Why Doesn’t My Spouse Want a Dog?

Rev. Travis Jamieson

February 18, 2024

Last Fall, I came across an add for a Australian Shepherd puppy on Craigslist. Australian Shepherd puppies are some of the most adorable little pets you’ll ever see. Relatives of my wife have two, and I’ve always loved visiting them. I assumed my wife would be completely on board with my decision to reach out and meet the dog, but, to my dismay, she was not. I assumed because her cousins had two, she would want one too, but I was so wrong. In fact, she told me just how much work Australian Shepherd puppies are, and she flat out refused to entertain the idea of getting one. I was shocked. Why doesn’t my wife want a dog? How can she disagree with me? 

Not an hour later, my wife came back to me with all kinds of kittens she’s found for sale. I couldn’t believe it. She doesn’t want a dog, but she wants a kitten. We already have a cat! She explained why a cat was far less work, less expensive, and overall more enjoyable. I wasn’t buying it. I reminded her that our current cat had nearly destroyed her favorite chair with all his scratching. Do we really want to invite another cat into our home to claw the life out of another piece of furniture? I didn’t think so. I left my wife wondering, why doesn’t my husband want a cat?

Disagreements about household pets happen all the time. From when is the best season of life to adopt a pet, to what kind of pet should you adopt, to who is going to do the chores that come along with the pet. Pets are a fun fantasy, but often bring out difficult realties in families. Sure, we all want to be that guy who looks so happy walking his perfectly groomed dog down the street, but who wants to be the guy waking up at 2am to a dog barking and needing to go outside? Pets are complicated. Finding agreement with your spouse about your pets (or other household decisions) is even more complicated. How can a couple love each other throughout disagreements?

Explore Your History 

We all have a history with pets. What’s yours? I grew up on a farm where cats were a dime a dozen and the family dog slept outside. Aside from putting some dog or cat food in their dishes, my pets fended for themselves. There was no litter to empty. There was no need for two walks a day. No need to trail behind my dog with a plastic bag to keep waste of the sidewalk. My pets were self-sufficient. My wife, however, grew up in town. Her family always had a pet dog. That dog lived inside the house. He needed to be walked, groomed, and taken to the vet on a regular basis. There was a lot of disruption to the family routine if the dog was sick. Her dogs tended to be high maintenance. 

Fast forward twenty years, my wife and I are in our first year of marriage and our cat dies. We then got a dog that we had to give away after our first child was born because it tried to nip at the baby. Five years later, we got another dog, that we also had to give away as we prepared for the birth of our second child. We both had our own and shared histories with pets, so it makes sense that we were prone to disagreements about our next pet. 

Respect One Another’s Needs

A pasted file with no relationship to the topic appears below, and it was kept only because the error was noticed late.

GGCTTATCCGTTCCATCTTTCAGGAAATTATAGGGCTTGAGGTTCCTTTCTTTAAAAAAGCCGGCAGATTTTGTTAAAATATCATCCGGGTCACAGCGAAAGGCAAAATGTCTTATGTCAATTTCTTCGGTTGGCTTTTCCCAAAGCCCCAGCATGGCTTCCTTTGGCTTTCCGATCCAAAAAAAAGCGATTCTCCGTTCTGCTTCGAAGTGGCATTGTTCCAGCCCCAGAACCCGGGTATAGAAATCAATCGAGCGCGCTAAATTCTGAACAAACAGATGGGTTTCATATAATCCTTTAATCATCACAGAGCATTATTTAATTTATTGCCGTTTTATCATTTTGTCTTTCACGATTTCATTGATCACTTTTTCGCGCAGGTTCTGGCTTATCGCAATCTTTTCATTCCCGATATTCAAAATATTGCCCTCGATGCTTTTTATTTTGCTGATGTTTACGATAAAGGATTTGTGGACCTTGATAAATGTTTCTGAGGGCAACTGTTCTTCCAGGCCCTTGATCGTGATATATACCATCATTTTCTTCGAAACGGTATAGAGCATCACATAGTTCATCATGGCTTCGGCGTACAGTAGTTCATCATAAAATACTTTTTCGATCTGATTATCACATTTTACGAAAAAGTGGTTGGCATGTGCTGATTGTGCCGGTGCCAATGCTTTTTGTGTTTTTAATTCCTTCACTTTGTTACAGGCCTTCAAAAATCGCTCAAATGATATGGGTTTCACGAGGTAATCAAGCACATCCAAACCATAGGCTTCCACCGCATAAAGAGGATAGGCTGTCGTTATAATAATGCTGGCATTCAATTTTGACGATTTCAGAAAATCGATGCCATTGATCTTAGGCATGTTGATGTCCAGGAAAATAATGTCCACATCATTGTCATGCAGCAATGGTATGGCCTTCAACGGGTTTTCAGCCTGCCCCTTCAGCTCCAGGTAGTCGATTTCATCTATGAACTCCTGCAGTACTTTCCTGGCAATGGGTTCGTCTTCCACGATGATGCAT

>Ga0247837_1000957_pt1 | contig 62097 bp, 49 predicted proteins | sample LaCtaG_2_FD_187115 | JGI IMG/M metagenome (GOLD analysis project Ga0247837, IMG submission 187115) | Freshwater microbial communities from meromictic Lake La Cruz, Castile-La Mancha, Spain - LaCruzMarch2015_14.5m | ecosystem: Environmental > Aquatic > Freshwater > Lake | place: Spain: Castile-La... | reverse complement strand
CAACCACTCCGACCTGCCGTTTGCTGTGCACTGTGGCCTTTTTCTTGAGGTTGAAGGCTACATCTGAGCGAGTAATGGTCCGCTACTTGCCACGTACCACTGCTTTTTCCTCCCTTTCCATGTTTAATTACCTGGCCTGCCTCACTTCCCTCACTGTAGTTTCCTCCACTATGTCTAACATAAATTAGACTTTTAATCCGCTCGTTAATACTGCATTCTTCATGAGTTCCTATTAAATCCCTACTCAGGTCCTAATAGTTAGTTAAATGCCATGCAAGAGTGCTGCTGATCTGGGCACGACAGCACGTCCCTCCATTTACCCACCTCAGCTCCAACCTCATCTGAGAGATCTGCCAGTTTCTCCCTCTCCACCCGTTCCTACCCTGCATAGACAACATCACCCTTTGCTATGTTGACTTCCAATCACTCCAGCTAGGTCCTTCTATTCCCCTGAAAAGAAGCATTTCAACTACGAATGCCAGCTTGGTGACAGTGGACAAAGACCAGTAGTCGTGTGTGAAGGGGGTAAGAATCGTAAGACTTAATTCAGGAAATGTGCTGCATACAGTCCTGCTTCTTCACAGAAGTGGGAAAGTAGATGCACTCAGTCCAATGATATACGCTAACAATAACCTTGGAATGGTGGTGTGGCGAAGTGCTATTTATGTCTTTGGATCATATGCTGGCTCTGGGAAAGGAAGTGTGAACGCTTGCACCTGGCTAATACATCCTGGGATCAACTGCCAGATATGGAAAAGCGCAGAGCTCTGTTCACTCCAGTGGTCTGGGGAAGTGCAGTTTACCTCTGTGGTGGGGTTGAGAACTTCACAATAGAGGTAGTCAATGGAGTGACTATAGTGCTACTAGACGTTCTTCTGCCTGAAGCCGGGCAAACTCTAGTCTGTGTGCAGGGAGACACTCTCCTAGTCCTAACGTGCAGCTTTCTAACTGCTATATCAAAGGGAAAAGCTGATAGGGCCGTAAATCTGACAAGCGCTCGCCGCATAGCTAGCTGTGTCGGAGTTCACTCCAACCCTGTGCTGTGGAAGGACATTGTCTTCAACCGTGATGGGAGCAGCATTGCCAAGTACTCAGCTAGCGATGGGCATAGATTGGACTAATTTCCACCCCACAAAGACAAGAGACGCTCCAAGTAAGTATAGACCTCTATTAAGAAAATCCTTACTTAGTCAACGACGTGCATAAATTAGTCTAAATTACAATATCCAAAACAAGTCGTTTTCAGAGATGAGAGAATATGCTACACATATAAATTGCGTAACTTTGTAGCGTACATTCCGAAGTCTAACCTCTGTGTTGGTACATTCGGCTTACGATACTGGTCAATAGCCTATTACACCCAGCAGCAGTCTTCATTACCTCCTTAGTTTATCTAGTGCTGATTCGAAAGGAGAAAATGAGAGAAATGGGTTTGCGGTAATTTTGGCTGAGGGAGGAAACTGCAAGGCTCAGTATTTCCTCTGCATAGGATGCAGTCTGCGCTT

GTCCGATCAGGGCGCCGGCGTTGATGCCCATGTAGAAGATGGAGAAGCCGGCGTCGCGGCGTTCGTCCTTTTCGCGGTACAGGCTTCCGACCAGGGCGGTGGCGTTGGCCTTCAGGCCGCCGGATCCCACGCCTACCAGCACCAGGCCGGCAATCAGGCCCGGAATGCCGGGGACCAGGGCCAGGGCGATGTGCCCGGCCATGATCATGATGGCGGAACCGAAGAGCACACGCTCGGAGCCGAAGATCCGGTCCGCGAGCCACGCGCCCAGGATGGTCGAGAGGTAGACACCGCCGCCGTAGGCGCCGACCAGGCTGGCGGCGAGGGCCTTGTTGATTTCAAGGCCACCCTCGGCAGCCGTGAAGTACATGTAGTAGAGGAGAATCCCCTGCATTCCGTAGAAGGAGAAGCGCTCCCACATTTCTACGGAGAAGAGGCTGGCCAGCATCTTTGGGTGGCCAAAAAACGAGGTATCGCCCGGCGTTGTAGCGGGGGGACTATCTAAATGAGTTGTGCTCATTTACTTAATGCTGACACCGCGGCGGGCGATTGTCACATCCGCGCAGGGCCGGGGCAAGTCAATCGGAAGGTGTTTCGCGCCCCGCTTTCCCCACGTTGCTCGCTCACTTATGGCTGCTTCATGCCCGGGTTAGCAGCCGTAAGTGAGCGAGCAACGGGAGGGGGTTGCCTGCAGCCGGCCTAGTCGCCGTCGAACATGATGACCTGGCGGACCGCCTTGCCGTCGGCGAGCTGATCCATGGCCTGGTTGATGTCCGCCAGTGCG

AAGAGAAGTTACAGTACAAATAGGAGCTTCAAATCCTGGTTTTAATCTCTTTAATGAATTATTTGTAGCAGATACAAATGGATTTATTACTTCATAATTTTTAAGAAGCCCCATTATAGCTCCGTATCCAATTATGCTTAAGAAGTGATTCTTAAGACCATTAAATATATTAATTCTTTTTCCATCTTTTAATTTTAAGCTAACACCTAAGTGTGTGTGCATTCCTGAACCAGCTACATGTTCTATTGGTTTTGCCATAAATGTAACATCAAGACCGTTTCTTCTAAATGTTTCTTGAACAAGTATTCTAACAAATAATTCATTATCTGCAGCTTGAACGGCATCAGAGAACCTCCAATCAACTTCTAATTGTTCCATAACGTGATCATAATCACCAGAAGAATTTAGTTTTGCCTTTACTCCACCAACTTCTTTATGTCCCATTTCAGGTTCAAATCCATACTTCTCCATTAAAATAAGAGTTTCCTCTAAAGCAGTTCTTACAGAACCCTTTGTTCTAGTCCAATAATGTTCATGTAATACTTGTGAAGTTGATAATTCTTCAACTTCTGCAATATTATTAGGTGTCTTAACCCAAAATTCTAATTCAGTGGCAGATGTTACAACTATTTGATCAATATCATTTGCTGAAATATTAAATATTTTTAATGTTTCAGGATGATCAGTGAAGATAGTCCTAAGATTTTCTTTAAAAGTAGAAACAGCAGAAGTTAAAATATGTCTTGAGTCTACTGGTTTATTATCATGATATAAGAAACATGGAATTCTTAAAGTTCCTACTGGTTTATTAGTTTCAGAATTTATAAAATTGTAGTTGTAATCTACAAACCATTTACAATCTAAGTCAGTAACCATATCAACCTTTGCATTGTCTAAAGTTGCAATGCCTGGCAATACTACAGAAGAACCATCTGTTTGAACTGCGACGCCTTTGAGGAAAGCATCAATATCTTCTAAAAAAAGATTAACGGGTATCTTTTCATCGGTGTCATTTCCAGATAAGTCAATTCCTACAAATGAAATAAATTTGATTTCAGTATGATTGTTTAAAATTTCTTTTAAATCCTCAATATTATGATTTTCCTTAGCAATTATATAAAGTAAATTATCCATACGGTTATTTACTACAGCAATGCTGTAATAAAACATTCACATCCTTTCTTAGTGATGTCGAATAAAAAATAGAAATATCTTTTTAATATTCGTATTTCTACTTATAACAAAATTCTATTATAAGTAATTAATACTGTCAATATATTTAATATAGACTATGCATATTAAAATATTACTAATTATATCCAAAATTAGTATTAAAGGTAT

We all have needs when it comes to pets. What are yours? When I was inspired by that Craigslist ad to adopt an puppy, I had a need for fun and exercise. I had a recently read an article in which the author suggested that if you want to exercise more, then get a dog. The dog will get you outside on a regular basis. I was sold. 

My wife, on the other hand, needed rest. She was the primary caregiver to our two year old son. He’s got more energy than any five dogs put together! The thought of another small creature in the home taking up time, energy, money, and everything else, sounded exhausting to her! When we were able to communicate clearly to one another about our needs, we both came to a better understanding of what we could do. I realized that I didn’t need a dog to go on walk and my wife could acknowledge that a dog may not be a good idea in this season of life, but give it a couple years and we might be able to get a puppy.

Be Ready to Sacrifice Your Wants for Love's Sake

In order to love our spouse, we need to be ready to sacrifice our wants for loves sake. The Apostle Paul writes, “Be devoted to one another in love. Honor one another above yourselves” (Romans 12:10). For the eleven chapters prior, he had explained the gospel to the Romans, but now he was applying it to their daily lives. If you embrace the reality that Jesus’s love for you will never be extinguished, then show that same kind of love to those around you. 

A disagreement about household pets may seem trivial at first, but it’s actually a God-given opportunity to love like Jesus loves. We can humble ourselves and acknowledge that our wants don’t get the final say. Instead, we can listen to one another’s needs and honor one another above ourselves. These are the moments when the gospel of Jesus Christ meets the mundanity of our lives. Welcome it. Embrace it. And keep looking for more opportunities to love like Jesus.

About the author — Rev. Travis Jamieson

Travis Jamieson pastors a church in the heart of Silicon Valley. He has been married to Annie for ten years, and together, they are raising two beautiful red-headed children. In his spare time, you’ll often find Travis surfing at a local beach or riding his Vespa around town taking in the beautiful scenery of the Bay Area.

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